News Archive

Private View held by Richard Andrews

Last updated : 21st February 2007

Commencing

The Triumph Of Eros: Art And Seduction In 18th Century France explores themes of love and eroticism. The impetus for the exhibition, and at its core, is a recently discovered collection of rare French erotic engravings, collected in the 19th century Tsar Nicolas I, which has never been seen outside St Petersburg. The exhibition begins by examining the resurgence of interest in the ancient Roman and Greek god of erotic passion Cupid, or Eros, in 18th century French visual culture. It shows how his image was depicted, from paintings by Boucher on the theme of Cupid as an allegory of the arts, to an inkstand by the Sevres porcelain factory, with Cupid mischievously drumming on the inkwells. A highlight is the marble sculpture 'Menacing Cupid', by Etienne-Maurice Falconet, produced for Madame de Pompadour, which quickly became the most famous modern visual representation of Cupid, and was reproduced in many forms. Cupid's ever present influence upon different representations of love and seduction include not only idealised visions of love's triumph, such as Boucher's 'Pastoral Scene', but also representations of frustrated and thwarted love, as depicted in Watteau's 'Capricious Girl'. However, the exhibition also probes the ways in which the erotic in 18th century French art could easily slip over into the pornographic, the decent into the indecent. Works by Lancret, Nattier and Fragonard, including 'The Swing', explore the nature of disorderly passion, voyeurism and sexual licence, pushing at the boundaries of what was, and perhaps still is, deemed aesthetically acceptable. Hermitage Rooms, Somerset House, until 8th April.

Brian Eno: The Constellations (77 Million Paintings) is the latest work by the artist perhaps best known as an ambient music pioneer and as a founding member of Roxy Music. Eno has pursued several artistic ventures parallel to his music career, including visual art installations. 'The Constellations (77 Million Paintings)' creates 'visual music', using a series of 24 screens showing constantly evolving pictures. The 77 million digital light paintings are permutations generated from large format handmade slides, randomly combined by a computer, using specially developed software. Over 300 paintings, most of them scratched or inked onto slides, were digitised to create the 'raw materials' of the installation. The visuals are accompanied by a similarly randomly assembled track of interwoven sound, combining a melody with a variety of overlapping 'drips' of other sounds. The random nature of the installation allows each visitor a unique experience. It has been estimated that it would take 9,000 years to view all the possible combinations at the fastest speed available with current software. This is the first time the work has been seen in British gallery. Baltic Centre for Contemporary Art, Gateshead, until 15th April.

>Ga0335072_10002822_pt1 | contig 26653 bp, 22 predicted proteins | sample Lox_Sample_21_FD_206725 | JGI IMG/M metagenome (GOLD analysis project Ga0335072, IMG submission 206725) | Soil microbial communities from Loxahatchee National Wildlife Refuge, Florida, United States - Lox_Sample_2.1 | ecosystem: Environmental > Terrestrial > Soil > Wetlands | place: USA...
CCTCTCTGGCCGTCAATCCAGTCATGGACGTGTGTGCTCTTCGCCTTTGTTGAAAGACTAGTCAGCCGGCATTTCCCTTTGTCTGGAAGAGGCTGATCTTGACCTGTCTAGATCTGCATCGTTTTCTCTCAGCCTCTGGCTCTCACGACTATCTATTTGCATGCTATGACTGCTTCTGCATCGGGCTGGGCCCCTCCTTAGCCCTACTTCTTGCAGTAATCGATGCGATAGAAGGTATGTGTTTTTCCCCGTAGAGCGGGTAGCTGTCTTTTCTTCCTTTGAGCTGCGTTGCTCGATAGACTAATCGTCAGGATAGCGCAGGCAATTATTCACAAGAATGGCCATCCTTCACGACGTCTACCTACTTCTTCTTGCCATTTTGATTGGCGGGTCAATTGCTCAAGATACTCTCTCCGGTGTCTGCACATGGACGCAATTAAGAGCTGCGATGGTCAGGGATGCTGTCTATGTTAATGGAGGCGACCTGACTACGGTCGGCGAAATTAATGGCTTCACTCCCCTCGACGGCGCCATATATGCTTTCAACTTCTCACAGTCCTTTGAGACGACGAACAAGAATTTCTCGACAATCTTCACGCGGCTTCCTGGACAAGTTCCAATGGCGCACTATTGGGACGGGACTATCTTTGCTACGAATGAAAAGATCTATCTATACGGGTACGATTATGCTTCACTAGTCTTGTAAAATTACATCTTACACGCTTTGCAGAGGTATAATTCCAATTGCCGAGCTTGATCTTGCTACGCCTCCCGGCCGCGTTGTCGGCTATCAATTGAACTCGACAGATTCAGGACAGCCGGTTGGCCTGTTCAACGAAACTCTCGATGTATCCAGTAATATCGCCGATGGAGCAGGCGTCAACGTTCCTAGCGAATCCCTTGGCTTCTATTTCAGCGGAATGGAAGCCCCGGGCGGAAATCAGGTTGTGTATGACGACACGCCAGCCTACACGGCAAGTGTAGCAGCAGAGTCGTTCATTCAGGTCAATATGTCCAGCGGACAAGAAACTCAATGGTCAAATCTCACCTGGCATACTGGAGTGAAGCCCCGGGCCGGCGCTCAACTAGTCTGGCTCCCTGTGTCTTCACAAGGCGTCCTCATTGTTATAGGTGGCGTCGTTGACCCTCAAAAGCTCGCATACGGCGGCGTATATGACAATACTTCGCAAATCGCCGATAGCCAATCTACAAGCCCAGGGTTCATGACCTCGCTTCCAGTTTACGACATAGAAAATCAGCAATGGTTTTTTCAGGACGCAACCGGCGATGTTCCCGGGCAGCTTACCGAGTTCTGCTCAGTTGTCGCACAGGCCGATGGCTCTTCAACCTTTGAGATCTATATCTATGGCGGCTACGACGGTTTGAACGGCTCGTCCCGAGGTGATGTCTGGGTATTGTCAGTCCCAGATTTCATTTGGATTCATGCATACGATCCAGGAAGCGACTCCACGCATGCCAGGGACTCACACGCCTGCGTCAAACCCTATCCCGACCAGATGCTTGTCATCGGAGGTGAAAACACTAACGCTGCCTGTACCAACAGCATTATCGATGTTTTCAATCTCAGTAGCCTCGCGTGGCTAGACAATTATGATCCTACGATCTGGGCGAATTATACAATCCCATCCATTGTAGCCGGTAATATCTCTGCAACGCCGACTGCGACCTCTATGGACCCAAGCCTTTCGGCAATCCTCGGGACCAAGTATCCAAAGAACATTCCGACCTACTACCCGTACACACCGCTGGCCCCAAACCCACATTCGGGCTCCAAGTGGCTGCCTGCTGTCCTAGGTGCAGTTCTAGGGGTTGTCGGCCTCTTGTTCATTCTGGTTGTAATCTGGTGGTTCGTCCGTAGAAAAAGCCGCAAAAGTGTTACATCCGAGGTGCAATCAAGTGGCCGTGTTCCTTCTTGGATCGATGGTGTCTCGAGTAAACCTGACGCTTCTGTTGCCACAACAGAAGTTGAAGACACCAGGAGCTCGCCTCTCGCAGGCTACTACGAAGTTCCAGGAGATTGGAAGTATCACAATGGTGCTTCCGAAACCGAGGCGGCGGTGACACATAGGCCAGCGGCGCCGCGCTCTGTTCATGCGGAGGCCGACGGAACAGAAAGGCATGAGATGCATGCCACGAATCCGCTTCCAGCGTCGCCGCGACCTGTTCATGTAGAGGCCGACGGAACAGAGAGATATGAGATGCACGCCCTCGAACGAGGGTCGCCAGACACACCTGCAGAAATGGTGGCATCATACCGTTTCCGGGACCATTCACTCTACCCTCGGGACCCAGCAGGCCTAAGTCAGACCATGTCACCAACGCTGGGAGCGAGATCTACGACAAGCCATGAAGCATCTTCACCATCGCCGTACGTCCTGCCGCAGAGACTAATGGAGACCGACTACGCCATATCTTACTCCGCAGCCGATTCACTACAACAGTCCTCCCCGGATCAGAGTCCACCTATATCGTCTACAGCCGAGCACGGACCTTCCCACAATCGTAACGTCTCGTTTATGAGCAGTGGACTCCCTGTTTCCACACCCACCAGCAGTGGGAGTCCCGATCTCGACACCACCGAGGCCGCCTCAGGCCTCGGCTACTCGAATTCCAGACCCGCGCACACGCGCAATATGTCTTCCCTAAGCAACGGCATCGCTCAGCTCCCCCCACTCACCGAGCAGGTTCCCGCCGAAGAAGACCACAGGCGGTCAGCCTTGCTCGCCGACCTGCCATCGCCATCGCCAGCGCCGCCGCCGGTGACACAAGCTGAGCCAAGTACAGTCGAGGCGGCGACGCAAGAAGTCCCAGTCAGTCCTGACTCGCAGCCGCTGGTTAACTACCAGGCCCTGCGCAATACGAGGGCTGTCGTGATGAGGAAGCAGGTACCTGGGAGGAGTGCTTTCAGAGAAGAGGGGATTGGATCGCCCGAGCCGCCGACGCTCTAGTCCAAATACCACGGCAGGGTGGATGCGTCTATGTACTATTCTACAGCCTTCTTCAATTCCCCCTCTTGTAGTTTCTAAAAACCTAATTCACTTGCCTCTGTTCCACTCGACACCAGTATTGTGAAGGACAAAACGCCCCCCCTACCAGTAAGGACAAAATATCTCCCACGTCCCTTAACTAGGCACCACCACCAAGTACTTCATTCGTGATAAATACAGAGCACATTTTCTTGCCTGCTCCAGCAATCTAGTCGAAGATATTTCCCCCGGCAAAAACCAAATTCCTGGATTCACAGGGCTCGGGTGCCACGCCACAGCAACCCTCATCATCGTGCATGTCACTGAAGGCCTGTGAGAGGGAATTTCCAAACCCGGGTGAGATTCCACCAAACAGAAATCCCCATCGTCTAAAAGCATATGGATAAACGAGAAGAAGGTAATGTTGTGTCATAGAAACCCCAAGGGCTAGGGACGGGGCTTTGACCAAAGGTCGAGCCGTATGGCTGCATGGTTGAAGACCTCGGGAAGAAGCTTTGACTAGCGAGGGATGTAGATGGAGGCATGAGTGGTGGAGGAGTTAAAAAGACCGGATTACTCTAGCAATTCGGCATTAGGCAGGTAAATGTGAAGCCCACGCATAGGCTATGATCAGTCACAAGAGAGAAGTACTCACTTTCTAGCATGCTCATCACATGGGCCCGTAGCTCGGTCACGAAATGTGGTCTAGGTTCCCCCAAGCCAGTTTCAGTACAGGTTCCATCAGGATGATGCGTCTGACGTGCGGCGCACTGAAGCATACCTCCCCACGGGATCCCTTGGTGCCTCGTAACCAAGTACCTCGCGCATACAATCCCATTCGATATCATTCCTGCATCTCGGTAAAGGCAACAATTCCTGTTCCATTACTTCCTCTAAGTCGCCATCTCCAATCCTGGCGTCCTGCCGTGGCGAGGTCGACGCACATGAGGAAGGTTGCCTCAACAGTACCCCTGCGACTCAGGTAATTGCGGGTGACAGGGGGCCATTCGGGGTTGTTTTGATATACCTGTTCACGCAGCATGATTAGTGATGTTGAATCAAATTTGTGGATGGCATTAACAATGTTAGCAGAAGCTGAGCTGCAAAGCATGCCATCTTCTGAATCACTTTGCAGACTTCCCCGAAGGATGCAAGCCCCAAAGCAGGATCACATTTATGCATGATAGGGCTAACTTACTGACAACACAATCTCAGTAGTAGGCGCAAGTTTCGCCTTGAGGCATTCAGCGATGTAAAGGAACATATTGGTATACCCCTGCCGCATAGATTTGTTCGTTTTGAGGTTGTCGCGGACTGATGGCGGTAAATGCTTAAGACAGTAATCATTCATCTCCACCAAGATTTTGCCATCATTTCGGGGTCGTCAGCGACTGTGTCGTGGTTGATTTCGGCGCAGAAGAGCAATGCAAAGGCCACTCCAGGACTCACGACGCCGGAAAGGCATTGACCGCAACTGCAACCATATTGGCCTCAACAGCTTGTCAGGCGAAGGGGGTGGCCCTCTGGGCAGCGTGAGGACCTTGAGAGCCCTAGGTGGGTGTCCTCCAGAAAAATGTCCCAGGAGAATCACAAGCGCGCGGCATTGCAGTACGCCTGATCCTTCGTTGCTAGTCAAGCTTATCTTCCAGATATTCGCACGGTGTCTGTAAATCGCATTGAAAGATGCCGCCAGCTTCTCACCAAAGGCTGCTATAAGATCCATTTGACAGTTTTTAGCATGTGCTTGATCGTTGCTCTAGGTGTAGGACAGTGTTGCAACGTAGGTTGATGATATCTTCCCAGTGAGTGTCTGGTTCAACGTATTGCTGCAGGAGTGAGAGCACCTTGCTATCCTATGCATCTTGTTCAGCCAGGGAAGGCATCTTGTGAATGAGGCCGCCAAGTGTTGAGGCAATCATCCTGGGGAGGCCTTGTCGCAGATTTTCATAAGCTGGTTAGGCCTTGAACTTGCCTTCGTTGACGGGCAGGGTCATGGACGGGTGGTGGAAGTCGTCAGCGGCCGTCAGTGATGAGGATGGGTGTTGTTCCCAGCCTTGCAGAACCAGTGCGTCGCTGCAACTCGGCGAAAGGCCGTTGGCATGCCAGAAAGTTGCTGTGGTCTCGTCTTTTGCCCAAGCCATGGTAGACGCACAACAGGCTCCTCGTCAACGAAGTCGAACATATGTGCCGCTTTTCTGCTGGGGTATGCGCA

Soviet Times: Russian Times 1917 - 2007 is a small but powerful exhibition of 40 photographs from the archives of Russian News and Information Agency RIA Novosti, covering the most controversial, unstable and difficult period of Russian history - the 90 years following the 1917 Russian Revolution. Using the turbulence of the Bolshevik Revolution as its starting point, the exhibition charts the changes this country has undergone over the last nine decades, from the industrialisation of the 1930s through the Second World War and Cold War, the collapse of the Soviet Union, and economic and social developments since then. Many of Russia's finest photographers have worked for the Agency or have their images in its archives. The exhibition has examples from Soviet era photographers such as Max Alpert and Arkady Shaiket, together with their more recent counterparts such as Dmitry Donskoi and Vladimir Vyatkin, who are the current employees of RIA Novosti. Among the examples of Vladimir Vyatkin's work, are the image of a federal reconnaissance unit in Chechnya, awarded a gold medal at the World Press Photo 2002, and the photograph Waterbirds, showing female swimmers practising technique, awarded a gold medal at Interpressphoto 2003. The images in this exhibition, many of which have rarely been seen before, give a glimpse of these moments in history, as experienced from the Russian perspective. Guildhall Art Gallery, London until 30th March.

Continuing

Hogarth celebrates the great British 18th century artist whose work defined a period of British history more powerfully and enduringly than any other, with the most comprehensive exhibition in a generation. The display includes over 200 works, and showcases every aspect of Hogarth's career: paintings, ranging from elegant conversation pieces to salacious brothel scenes; drawings and sketches; and the numerous engraved works for which he is best known today. Highlights include the portraits 'David Garrick as Richard III', 'The Shrimp Girl', 'The Graham Children', 'Captain Thomas Coram', 'The Painter and his Pug' and 'Heads of Six of Hogarth's Servants'; the series 'A Rake's Progress', 'A Harlot's Progress', 'The Four Times of Day', 'Election', 'Marriage A-la-Mode', and 'Before' and 'After'; and the scenes 'Industry and Idleness', 'Gin Lane', 'Beer Street', 'The Stages of Cruelty', 'The March to Finchley' and 'O, the Roast Beef of Old England (The Gate of Calais)'. The exhibition examines Hogarth's life and work from his beginnings as a young engraver in the 1720s, through his rise to fame and fortune in the 1730s and 1740s, and on to the controversial years of the 1750s and early 1760s. It reveals that Hogarth's subjects and themes - the city, sexuality and behaviour, social integration, crime, political corruption, charity and patriotism, while being wholly Georgian, are entirely contemporary. Tate Britain until 29th April.